Hairstyles for Runners

runner adjusting her ponytail


When you're running, you want to be focused on the road ahead—not worried about the hair falling in your face. From traditional ponytails to braid variations, we've compiled this list of our favorite hairstyles for runners. Use the scales below to easily gauge the durability and simplicity of each style.

Durability scale:

  1. Wouldn't stand up against a gentle breeze.
  2. Won't last through the first mile.
  3. Not recommended for #beastmode.
  4. ACTIVE.com editorial staff-approved for running.
  5. Tougher than Chuck Norris and John Wayne combined.

Simplicity scale:

  1. Could be done in your sleep.
  2. So easy a caveman could do it.
  3. May need some practice.
  4. Caution: difficulty ahead.
  5. Superwoman skills needed.

Low Ponytail

The low ponytail is a super simple but effective way to get hair out of your eyes and off your neck. This works for most hair types and lengths, especially if you are short on time. Add a headband to catch those flyaways or bangs.
Durability: 4
Simplicity: 1

Braided Ponytail

The braided ponytail is this writer's personal favorite for a run, as it's good for handling very long hair. Pull the hair into a simple ponytail at the back of your head (not too high or it will slip down during your run) and braid all the way down the length of the ponytail. Add a headband for any flyaways or bangs.

Durability: 4
Simplicity: 2

High Bun

A high bun gets hair completely off your face and neck while adding a touch of class. Gather hair into a high ponytail and tie off with a strong ponytail holder. (Step away from the tiny clear elastic). Twist the tail very tightly and wrap around the base of the ponytail until you create a full bun. Wrap another strong ponytail holder around the bun a few times to secure. You can also place bobby pins in the bun for an extra-tight hold.
Durability: 3
Simplicity: 2

Jasmine Ponytail

Named after the beautiful Princess Jasmine from Disney's Aladdin, not only is this hairstyle highly likely to stay put, but it is also super simple to do. The Jasmine is great for ladies with longer hair or many layers. To do: gather a section of hair at the top of your head into a ponytail; tie off with a small elastic band. Gather another section of hair farther down the head, including the top section; tie off with another small elastic. Continue moving down the head, always adding the previous sections of hair. Use a strong ponytail holder for the final section.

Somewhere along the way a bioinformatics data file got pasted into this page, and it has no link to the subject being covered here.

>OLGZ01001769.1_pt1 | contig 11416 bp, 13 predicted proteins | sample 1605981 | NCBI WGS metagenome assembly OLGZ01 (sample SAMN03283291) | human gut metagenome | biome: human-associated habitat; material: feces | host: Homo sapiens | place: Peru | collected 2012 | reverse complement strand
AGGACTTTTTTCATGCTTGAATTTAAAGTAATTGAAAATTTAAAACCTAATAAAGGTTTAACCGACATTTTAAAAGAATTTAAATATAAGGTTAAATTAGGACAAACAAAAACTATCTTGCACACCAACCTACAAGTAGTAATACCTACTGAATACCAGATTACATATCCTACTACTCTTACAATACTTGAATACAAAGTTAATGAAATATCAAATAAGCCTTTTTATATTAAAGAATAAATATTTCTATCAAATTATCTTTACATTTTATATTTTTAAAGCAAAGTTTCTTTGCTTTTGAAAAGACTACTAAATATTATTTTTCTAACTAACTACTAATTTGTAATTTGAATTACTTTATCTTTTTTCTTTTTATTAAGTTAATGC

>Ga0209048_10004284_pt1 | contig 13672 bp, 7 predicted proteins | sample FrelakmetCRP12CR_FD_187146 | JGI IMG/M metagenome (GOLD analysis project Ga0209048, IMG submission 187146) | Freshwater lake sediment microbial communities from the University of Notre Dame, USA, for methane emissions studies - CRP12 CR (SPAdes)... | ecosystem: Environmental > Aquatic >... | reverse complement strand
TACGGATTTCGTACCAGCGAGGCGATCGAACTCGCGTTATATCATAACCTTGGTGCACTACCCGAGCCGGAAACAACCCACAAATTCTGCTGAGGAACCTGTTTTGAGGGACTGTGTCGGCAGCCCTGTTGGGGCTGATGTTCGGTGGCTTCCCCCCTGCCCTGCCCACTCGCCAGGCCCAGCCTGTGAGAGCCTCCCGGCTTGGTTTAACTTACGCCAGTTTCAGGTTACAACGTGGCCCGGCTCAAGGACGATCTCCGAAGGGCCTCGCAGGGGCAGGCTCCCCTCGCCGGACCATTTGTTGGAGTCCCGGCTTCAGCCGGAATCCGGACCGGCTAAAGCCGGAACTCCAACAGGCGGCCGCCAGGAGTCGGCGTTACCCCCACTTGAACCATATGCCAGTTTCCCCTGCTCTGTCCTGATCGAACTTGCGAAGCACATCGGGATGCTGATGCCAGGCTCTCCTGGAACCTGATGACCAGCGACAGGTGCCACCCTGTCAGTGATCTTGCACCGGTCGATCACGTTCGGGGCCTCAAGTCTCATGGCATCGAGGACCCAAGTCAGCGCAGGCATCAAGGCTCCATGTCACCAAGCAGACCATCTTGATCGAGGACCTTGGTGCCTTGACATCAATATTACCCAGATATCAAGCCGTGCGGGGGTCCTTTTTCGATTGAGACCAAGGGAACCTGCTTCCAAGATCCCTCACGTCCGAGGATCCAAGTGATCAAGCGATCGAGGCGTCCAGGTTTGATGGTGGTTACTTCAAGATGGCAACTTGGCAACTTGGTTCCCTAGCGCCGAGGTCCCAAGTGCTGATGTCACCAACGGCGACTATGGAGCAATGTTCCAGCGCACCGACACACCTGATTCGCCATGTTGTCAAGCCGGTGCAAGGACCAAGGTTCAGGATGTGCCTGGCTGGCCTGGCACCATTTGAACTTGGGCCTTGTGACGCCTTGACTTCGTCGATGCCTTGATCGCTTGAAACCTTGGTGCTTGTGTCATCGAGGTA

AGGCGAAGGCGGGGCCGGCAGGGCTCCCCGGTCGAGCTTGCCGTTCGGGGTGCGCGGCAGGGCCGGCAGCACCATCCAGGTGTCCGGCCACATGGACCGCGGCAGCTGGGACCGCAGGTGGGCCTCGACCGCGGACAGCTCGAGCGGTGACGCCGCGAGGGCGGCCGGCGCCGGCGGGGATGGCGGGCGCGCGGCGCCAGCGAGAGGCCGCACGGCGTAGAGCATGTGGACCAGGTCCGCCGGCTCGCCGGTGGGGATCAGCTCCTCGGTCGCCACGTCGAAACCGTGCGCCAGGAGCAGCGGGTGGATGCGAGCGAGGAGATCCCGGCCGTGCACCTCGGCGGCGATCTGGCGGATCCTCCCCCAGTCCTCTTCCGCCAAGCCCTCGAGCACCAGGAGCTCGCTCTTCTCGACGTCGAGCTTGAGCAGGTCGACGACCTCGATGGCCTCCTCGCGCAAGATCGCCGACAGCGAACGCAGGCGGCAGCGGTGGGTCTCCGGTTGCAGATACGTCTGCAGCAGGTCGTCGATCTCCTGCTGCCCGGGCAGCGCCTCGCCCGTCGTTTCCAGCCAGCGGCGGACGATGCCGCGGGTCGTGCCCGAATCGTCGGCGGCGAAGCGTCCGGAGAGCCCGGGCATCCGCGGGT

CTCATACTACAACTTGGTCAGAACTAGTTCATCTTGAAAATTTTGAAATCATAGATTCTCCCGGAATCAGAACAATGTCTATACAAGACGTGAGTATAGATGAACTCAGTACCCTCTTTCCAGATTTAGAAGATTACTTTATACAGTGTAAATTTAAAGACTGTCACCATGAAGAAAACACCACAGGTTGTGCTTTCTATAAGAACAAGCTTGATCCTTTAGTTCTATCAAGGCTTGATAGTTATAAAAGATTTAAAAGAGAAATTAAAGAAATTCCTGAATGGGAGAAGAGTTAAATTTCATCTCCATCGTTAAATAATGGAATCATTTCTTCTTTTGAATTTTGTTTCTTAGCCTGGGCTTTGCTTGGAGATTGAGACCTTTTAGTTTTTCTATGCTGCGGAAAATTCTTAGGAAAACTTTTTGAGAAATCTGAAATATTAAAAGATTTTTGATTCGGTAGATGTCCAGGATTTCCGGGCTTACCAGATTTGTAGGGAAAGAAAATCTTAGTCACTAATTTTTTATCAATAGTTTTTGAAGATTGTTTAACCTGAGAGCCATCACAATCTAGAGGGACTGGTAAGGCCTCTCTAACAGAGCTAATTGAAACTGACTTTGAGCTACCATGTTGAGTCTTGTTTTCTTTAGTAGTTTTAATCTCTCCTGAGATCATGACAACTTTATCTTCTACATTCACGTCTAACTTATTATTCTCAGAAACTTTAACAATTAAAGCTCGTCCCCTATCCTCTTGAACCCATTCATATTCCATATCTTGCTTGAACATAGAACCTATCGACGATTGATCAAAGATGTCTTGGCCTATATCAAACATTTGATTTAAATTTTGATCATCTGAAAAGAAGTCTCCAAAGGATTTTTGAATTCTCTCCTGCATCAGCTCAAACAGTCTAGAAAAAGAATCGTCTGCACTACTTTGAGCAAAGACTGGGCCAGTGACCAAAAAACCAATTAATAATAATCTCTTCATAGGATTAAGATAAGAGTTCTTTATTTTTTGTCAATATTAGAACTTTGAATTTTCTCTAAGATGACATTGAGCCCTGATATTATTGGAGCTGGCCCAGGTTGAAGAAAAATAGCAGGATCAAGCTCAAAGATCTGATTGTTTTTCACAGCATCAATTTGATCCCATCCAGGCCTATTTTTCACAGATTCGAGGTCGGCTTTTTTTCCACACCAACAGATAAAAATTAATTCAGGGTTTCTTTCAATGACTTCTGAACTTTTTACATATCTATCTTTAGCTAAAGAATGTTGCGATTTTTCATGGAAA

Durability: 5
Simplicity: 2

Double Braid Into Ponytail

As long as you know how to do a simple braid, the double braid into ponytail style will be quick and effective. Simply make two medium-sized braids with on each side of your head and join them with the rest of your hair to make a ponytail at the back of your head.
Durability: 3
Simplicity: 3

French Braid

The French braid is a classic way to get your hair off your face and neck. This hairstyle can be difficult to achieve if you're new to braiding, so we recommend checking out the first part of this tutorial to learn the process.
Durability: 4
Simplicity: 3

Half French Braid Into Ponytail

This style brings together the French braid and a traditional ponytail, making it a bit quicker than the full French braid. Instead of completing the full French braid, stop at the tops of your ears and pull all the hair into a ponytail at the back of your head. If you want a lower ponytail, continue braiding farther down like this gal does.
Durability: 4
Simplicity: 3

Crown French Braid Into Ponytail

You should only attempt the Crown French Braid after you've mastered the traditional French braid, but it's great for getting longer bangs out of your face. This is the same braiding process as the top French braid, but you're only braiding a small section of hair across the front of your head near your face. Watch the beginning part of this tutorial for tips on how to do the crown braid, and then bring the braided section into a regular ponytail.
Durability: 3
Simplicity: 5

Upside-Down French Braid Into Ponytail

While this is another style for more advanced hair-istas, the upside-down French braid is a good option for those who have shorter pieces they want to get off the neck. This style requires the same process as the traditional French braid, but without the benefit of a mirror--because you have your head upside down. You can leave your hair in a ponytail or, as the gal in this tutorial shows, create a high bun.
Durability: 3
Simplicity: 5

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